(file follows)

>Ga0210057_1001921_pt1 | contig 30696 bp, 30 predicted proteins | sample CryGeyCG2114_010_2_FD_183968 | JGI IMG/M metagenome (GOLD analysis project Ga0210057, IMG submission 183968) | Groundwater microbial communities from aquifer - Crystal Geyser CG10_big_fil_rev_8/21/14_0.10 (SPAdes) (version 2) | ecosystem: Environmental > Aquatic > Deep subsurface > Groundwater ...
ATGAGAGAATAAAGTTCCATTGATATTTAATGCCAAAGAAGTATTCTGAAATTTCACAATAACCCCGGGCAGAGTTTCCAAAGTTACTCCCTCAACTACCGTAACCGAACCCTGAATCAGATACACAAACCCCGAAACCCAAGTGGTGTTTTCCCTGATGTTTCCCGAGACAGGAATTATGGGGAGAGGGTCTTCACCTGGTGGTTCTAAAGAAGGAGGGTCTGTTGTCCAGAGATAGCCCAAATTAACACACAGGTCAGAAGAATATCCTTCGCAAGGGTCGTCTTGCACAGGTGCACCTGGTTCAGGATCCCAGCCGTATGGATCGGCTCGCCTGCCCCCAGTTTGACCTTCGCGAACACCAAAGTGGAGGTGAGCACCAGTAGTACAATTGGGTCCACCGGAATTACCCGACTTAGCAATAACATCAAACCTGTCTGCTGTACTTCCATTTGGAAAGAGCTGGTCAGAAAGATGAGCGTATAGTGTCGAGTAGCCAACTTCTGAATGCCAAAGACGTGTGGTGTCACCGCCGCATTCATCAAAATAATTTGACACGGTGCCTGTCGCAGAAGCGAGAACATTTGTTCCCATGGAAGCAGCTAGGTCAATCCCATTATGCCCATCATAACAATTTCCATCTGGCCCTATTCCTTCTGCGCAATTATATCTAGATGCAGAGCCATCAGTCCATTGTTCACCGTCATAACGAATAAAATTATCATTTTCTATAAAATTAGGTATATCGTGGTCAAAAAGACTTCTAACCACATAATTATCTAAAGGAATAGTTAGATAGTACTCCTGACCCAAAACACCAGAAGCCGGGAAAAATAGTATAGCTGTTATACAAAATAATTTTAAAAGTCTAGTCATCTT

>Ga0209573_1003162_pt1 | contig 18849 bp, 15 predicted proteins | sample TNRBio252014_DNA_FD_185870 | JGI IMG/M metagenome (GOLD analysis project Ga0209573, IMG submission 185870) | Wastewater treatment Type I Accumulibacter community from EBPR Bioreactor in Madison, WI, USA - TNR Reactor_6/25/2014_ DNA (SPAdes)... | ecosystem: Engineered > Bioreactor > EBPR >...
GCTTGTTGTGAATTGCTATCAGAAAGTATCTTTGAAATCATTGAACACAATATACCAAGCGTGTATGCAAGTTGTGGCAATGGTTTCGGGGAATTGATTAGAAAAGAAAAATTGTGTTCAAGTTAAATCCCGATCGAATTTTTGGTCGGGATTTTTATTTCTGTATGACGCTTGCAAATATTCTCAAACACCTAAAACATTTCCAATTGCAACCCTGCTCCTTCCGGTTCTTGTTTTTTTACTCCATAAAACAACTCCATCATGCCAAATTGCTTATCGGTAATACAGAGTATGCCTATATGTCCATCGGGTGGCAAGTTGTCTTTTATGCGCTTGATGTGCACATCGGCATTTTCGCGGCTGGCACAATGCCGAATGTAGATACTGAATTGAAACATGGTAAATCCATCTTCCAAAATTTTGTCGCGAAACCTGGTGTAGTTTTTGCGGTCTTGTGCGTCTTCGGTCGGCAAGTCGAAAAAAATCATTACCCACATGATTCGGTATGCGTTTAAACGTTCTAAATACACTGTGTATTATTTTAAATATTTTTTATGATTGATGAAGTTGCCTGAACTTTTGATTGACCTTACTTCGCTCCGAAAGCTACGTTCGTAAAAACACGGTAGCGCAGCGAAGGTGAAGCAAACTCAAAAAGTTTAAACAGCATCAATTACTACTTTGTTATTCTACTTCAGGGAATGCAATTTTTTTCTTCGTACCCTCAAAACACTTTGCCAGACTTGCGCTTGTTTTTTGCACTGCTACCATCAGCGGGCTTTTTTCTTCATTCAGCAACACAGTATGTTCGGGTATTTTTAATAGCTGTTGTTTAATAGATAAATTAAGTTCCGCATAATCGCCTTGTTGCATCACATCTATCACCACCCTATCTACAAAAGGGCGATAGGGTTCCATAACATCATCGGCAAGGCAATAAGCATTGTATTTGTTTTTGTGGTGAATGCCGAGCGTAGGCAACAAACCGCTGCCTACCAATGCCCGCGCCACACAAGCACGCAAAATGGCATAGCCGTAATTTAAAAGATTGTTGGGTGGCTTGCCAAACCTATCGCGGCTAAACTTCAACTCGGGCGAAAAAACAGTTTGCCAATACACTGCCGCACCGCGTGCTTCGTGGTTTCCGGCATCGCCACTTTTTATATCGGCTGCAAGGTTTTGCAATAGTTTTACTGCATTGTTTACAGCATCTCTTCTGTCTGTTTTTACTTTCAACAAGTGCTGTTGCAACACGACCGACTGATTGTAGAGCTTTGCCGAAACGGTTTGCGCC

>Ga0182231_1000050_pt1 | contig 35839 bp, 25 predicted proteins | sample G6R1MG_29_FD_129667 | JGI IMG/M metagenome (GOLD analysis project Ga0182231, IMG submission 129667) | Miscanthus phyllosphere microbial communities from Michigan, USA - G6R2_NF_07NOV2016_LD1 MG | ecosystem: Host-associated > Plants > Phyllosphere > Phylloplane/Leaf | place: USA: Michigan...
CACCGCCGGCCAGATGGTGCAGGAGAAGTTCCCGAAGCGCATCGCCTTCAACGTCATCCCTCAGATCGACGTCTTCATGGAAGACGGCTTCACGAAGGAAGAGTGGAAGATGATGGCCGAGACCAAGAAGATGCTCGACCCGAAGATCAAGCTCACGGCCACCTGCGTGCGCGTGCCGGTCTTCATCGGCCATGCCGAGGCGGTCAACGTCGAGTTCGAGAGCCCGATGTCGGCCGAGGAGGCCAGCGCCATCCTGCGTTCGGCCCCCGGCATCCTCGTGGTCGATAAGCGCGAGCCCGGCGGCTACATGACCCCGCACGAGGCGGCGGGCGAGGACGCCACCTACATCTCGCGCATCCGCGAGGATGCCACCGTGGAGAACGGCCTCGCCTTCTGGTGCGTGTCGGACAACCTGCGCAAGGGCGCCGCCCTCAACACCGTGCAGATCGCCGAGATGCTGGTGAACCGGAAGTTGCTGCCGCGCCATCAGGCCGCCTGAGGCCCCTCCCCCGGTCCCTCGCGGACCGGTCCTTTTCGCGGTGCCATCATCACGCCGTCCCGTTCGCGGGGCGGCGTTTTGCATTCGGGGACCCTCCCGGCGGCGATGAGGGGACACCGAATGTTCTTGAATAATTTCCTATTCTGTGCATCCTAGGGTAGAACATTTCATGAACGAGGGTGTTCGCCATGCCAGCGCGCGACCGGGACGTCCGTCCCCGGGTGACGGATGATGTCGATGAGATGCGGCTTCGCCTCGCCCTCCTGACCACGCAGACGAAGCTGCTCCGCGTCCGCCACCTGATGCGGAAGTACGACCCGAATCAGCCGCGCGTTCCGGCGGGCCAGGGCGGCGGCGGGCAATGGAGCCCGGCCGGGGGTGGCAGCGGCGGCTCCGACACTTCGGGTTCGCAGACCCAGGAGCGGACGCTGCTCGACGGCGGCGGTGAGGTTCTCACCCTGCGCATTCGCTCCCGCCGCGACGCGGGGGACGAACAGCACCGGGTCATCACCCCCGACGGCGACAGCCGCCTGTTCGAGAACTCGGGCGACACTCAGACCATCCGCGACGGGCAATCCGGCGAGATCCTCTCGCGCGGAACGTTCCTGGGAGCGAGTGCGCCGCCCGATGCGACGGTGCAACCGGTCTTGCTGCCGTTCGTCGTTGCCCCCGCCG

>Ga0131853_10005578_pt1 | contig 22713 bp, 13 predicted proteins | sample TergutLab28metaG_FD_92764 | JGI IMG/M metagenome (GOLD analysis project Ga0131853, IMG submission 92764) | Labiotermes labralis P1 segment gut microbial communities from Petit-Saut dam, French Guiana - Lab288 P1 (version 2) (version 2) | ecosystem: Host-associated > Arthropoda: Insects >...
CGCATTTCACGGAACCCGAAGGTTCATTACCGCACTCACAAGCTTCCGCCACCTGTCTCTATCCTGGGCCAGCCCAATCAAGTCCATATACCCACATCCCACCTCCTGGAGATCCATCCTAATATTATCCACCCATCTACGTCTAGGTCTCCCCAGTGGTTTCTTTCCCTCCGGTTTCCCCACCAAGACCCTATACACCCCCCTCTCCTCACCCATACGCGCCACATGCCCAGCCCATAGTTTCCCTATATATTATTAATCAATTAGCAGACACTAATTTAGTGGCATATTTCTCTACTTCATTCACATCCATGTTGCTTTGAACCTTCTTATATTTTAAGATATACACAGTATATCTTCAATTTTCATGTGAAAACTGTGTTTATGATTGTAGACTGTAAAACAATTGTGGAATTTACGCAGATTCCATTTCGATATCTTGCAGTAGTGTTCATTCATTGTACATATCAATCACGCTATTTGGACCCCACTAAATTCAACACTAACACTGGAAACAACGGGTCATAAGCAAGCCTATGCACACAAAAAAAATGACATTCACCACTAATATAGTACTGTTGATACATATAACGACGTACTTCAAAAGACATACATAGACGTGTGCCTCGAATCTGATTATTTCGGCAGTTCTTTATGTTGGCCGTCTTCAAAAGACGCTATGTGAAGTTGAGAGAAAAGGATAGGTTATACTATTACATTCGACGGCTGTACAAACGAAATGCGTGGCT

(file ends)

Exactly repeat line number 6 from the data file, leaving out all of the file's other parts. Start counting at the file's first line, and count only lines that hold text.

CACCGCCGGCCAGATGGTGCAGGAGAAGTTCCCGAAGCGCATCGCCTTCAACGTCATCCCTCAGATCGACGTCTTCATGGAAGACGGCTTCACGAAGGAAGAGTGGAAGATGATGGCCGAGACCAAGAAGATGCTCGACCCGAAGATCAAGCTCACGGCCACCTGCGTGCGCGTGCCGGTCTTCATCGGCCATGCCGAGGCGGTCAACGTCGAGTTCGAGAGCCCGATGTCGGCCGAGGAGGCCAGCGCCATCCTGCGTTCGGCCCCCGGCATCCTCGTGGTCGATAAGCGCGAGCCCGGCGGCTACATGACCCCGCACGAGGCGGCGGGCGAGGACGCCACCTACATCTCGCGCATCCGCGAGGATGCCACCGTGGAGAACGGCCTCGCCTTCTGGTGCGTGTCGGACAACCTGCGCAAGGGCGCCGCCCTCAACACCGTGCAGATCGCCGAGATGCTGGTGAACCGGAAGTTGCTGCCGCGCCATCAGGCCGCCTGAGGCCCCTCCCCCGGTCCCTCGCGGACCGGTCCTTTTCGCGGTGCCATCATCACGCCGTCCCGTTCGCGGGGCGGCGTTTTGCATTCGGGGACCCTCCCGGCGGCGATGAGGGGACACCGAATGTTCTTGAATAATTTCCTATTCTGTGCATCCTAGGGTAGAACATTTCATGAACGAGGGTGTTCGCCATGCCAGCGCGCGACCGGGACGTCCGTCCCCGGGTGACGGATGATGTCGATGAGATGCGGCTTCGCCTCGCCCTCCTGACCACGCAGACGAAGCTGCTCCGCGTCCGCCACCTGATGCGGAAGTACGACCCGAATCAGCCGCGCGTTCCGGCGGGCCAGGGCGGCGGCGGGCAATGGAGCCCGGCCGGGGGTGGCAGCGGCGGCTCCGACACTTCGGGTTCGCAGACCCAGGAGCGGACGCTGCTCGACGGCGGCGGTGAGGTTCTCACCCTGCGCATTCGCTCCCGCCGCGACGCGGGGGACGAACAGCACCGGGTCATCACCCCCGACGGCGACAGCCGCCTGTTCGAGAACTCGGGCGACACTCAGACCATCCGCGACGGGCAATCCGGCGAGATCCTCTCGCGCGGAACGTTCCTGGGAGCGAGTGCGCCGCCCGATGCGACGGTGCAACCGGTCTTGCTGCCGTTCGTCGTTGCCCCCGCCG